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To What Extent Do U.S. Nuclear Forces Provide Useful Options against Rogue States With Weapons of Mass Destruction
NAVAL WAR COLL NEWPORT RI
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With the proliferation of weapons of mass destruction WND in Third World countries, the likelihood that the United States may get involved in regional wars against rogue states brandishing WMD increases as each year passes. This threat is apparent when considering examples of rogue states with WMD capabilities, such as Iraq, Iran, North Korea, and Libya. The role of nuclear forces in the U.S. WMD policy is two-fold deterrence, and 1 deterrence fails, employment. The WMD policy of the United States uses intentional ambiguity--a technique that has not always been successful when dealing with rogue leaders. As for employment, analysis indicates that in some situations, U.S. nuclear weapons have significant advantages over non-nuclear options. Bottom line, current WMD deterrence policy requires more clarity to deter rogue leaders from using WMD. Nuclear forces of the United States are an asset for WMD deterrence, and if deterrence fails, for employment. But, nuclear options have significant distracters. Improved conventional capabilities can eliminate the need for nuclear options with one exception--an in kind response if it is desired by the NCA.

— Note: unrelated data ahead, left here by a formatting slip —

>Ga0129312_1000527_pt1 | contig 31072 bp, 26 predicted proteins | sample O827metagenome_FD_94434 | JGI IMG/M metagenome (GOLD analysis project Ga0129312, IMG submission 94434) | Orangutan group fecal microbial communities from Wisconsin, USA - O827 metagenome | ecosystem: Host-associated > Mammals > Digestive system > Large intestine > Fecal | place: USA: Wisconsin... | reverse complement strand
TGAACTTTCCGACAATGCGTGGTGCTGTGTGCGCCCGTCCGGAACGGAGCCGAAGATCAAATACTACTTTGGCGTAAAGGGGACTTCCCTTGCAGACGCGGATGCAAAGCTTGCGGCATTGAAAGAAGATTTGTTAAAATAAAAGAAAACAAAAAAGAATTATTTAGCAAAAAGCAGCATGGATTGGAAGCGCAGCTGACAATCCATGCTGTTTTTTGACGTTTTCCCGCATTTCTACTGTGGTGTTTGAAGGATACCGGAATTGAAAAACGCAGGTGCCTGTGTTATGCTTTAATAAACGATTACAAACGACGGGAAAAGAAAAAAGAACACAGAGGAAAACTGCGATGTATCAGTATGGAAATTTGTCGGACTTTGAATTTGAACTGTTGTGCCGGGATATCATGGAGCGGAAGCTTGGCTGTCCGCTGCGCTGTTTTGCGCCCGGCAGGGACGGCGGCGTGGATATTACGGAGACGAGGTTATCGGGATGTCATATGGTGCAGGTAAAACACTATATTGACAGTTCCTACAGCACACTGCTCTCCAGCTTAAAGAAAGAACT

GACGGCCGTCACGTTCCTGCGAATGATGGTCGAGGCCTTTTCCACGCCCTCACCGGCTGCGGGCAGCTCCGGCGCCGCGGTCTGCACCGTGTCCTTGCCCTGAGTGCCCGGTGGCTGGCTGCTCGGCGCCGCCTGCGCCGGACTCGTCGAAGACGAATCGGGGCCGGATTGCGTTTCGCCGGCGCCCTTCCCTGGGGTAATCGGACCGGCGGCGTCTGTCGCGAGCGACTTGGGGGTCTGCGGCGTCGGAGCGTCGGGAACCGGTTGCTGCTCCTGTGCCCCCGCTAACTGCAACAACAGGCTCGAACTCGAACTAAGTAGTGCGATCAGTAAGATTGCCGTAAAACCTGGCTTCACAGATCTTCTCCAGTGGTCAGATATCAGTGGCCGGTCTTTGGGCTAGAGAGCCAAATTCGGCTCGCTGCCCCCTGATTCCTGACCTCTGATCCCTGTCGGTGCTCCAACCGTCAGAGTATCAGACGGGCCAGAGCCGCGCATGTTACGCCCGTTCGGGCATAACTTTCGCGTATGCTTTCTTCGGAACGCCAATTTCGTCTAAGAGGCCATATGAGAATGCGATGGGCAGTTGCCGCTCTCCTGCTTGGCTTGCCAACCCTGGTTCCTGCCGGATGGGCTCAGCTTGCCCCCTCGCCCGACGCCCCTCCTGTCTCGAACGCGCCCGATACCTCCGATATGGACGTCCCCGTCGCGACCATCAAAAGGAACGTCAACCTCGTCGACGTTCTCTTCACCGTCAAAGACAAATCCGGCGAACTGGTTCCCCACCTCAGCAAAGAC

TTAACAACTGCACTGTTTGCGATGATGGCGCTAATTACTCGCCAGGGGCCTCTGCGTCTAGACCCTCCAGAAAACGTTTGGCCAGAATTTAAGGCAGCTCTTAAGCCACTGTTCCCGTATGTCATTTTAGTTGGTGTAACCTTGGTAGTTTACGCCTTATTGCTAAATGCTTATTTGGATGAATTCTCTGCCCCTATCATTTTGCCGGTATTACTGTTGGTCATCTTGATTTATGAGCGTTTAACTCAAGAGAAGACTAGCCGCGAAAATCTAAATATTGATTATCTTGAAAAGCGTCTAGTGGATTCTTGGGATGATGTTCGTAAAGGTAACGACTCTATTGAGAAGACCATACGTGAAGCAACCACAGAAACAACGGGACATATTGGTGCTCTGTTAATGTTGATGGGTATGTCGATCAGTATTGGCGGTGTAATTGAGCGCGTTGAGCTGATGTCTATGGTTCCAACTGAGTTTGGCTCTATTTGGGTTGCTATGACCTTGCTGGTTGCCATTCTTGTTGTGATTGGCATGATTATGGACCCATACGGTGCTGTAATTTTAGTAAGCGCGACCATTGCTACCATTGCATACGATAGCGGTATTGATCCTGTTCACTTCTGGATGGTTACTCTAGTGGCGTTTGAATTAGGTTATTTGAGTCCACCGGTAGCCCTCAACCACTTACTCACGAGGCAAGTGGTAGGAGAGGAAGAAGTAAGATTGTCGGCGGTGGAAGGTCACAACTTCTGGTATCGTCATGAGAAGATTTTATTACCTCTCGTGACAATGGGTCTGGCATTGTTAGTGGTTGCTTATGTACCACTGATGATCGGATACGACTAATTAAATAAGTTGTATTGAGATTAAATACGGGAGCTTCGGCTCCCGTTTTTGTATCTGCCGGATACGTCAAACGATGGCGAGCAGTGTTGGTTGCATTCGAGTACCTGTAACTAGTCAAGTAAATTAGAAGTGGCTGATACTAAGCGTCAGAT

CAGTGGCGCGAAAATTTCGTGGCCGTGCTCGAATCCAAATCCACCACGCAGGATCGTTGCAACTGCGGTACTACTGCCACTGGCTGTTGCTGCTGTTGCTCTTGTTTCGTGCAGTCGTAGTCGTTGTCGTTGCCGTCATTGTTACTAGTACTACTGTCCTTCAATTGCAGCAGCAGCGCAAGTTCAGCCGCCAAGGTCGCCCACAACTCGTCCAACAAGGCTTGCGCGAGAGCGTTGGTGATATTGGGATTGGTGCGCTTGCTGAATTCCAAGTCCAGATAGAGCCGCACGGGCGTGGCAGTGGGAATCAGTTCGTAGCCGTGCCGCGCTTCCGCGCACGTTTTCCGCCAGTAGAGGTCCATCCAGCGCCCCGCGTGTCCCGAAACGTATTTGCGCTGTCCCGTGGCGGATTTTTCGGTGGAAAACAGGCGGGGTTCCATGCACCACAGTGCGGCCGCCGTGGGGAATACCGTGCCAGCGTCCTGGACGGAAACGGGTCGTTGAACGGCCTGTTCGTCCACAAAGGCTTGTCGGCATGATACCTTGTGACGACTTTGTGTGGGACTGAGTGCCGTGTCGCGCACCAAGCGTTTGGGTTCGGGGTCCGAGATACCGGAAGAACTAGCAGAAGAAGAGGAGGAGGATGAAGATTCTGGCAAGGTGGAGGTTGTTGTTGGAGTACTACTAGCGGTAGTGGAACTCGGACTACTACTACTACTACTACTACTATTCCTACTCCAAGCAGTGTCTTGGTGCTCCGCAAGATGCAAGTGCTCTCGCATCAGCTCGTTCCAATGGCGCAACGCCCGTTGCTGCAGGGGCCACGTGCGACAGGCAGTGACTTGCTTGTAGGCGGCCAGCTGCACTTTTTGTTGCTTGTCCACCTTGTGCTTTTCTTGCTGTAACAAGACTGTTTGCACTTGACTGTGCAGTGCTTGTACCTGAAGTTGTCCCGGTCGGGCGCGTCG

APPROVED FOR PUBLIC RELEASE